SolverInterface module¶
The highlevel functions linprog
, mixintprog
, and quadprog
are
are written on top of a solverindependent lowlevel interface defined in the
SolverInterface
module. This is also the abstraction layer that modeling languages
JuMP and
Convex.jl use to communicate with solvers.
The intent of the SolverInterface
module is to provide an abstraction over
the lowlevel interfaces which are common among solvers. By grouping solvers
into a small number of categories, we can more easily implement automated
transformations between different representations of problems,
providing a mapping between the user’s representation of the problem
and the data structures which the solver takes natively as input.
Solvers are divided into three categories (some solvers belong to multiple categories):
LinearQuadratic
: These are solvers which solve linear and quadratic programming problems and accept data as matrices which define the linear and quadratic components of the constraints and objective function. Some of these solvers support warmstarting when certain data are changed or when constraints are added (e.g., by reusing the previous optimal basis from the simplex method). These include classical mixedinteger linear programming solvers with support for callbacks. Some solvers support adding secondorder conic constraints through specially formatted quadratic constraints. Examples of solvers in this category are Cbc, Clp, CPLEX, GLPK, Gurobi, and Mosek.Conic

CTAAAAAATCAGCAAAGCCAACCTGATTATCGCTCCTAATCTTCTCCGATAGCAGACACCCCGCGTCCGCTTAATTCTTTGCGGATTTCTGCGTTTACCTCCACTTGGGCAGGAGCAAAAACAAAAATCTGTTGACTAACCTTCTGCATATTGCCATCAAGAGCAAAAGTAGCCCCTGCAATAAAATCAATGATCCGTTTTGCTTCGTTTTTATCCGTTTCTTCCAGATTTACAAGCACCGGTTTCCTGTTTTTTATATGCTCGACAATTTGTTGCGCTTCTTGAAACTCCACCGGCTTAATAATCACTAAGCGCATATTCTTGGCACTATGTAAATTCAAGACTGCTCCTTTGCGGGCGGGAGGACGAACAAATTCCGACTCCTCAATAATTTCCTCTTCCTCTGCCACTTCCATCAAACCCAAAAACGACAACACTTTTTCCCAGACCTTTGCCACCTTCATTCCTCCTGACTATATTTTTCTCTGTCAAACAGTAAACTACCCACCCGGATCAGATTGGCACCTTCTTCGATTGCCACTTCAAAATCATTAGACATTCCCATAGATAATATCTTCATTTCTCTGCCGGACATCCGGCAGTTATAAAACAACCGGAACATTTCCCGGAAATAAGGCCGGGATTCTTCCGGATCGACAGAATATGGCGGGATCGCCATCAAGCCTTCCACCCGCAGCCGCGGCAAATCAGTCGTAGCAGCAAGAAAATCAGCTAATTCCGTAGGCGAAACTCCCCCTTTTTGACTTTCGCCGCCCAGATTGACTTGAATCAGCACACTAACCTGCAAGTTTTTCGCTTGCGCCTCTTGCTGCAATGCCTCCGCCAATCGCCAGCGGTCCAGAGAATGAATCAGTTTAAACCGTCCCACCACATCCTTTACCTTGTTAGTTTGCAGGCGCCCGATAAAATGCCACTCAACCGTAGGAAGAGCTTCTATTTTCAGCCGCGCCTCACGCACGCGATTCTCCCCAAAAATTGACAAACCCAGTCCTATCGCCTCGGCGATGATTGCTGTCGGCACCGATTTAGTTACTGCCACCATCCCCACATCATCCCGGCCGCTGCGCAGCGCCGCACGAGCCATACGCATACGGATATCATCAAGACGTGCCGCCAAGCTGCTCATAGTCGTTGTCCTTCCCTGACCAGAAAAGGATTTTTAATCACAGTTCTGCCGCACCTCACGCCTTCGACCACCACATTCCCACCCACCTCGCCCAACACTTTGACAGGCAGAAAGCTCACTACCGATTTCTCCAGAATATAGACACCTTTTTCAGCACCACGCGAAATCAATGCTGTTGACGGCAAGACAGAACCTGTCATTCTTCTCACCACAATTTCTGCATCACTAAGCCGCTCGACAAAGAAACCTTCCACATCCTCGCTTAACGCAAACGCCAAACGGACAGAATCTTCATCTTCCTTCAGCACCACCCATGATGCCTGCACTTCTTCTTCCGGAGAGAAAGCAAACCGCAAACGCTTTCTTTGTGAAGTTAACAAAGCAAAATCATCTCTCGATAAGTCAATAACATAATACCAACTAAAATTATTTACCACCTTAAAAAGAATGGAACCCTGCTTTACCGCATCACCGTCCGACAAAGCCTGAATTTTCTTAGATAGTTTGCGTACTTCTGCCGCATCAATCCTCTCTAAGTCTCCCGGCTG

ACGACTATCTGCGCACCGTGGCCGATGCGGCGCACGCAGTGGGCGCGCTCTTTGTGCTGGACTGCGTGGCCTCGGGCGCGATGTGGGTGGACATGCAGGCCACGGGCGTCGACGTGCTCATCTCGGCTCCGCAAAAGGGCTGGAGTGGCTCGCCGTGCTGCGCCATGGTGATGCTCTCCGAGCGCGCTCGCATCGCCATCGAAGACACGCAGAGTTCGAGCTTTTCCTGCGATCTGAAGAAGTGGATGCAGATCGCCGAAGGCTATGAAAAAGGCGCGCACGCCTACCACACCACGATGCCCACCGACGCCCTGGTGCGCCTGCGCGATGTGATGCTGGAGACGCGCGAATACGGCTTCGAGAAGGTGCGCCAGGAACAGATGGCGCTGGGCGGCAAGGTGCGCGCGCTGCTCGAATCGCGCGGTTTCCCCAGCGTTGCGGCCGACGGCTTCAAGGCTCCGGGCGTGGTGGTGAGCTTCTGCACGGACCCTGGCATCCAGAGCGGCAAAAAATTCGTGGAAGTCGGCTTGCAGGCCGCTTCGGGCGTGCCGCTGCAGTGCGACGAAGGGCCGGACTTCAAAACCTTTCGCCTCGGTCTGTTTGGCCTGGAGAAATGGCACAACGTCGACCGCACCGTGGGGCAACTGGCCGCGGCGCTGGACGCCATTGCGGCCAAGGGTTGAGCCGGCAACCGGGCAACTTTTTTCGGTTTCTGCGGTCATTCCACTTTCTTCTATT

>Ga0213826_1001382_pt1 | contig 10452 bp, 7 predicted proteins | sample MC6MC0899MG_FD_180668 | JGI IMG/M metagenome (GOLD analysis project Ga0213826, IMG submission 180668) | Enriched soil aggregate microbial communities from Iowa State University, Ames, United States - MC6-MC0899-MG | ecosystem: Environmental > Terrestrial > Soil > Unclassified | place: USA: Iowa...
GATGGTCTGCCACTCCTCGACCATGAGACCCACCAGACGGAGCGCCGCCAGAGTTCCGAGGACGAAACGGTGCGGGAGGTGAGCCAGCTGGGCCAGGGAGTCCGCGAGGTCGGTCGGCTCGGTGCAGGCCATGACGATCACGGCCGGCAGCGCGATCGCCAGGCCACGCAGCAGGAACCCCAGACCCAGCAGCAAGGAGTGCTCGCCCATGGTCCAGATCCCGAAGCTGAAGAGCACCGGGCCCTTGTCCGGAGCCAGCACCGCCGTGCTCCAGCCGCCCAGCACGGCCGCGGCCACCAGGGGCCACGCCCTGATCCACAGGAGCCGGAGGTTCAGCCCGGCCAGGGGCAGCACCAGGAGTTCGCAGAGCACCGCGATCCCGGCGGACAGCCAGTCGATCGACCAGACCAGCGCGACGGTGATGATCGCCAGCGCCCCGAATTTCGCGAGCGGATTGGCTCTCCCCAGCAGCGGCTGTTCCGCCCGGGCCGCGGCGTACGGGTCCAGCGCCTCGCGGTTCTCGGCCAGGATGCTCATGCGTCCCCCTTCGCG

: These are solvers which solve conic programming problems; these are problems with linear objectives where affine functions of decision variables are restricted to fall within certain convex cones (e.g., the secondorder cone, positive semidefinite cone, and exponential cone). The input format for these solves are the matrices and vectors defining the affine functions and the list of cones. Examples of solvers in this category are ECOS, Mosek, and SCS.Nonlinear
: These are traditional derivativebased nonlinear solvers which require derivative evaluation oracles, as well as solvers which require access to the algebraic representation of a problem (when available). Examples of solvers in this category are AmplNLWriter, CoinOptServices, Ipopt, KNITRO, Mosek, and NLopt.
The SolverInterface
module makes a distinction between a “solver” and a “model”. A solver is a lightweight object used for selecting solvers and parameters. It does not store any instance data. Solver objects are used to create new instances of model objects. Model objects should be seen as a solver’s inmemory representation of a particular problem.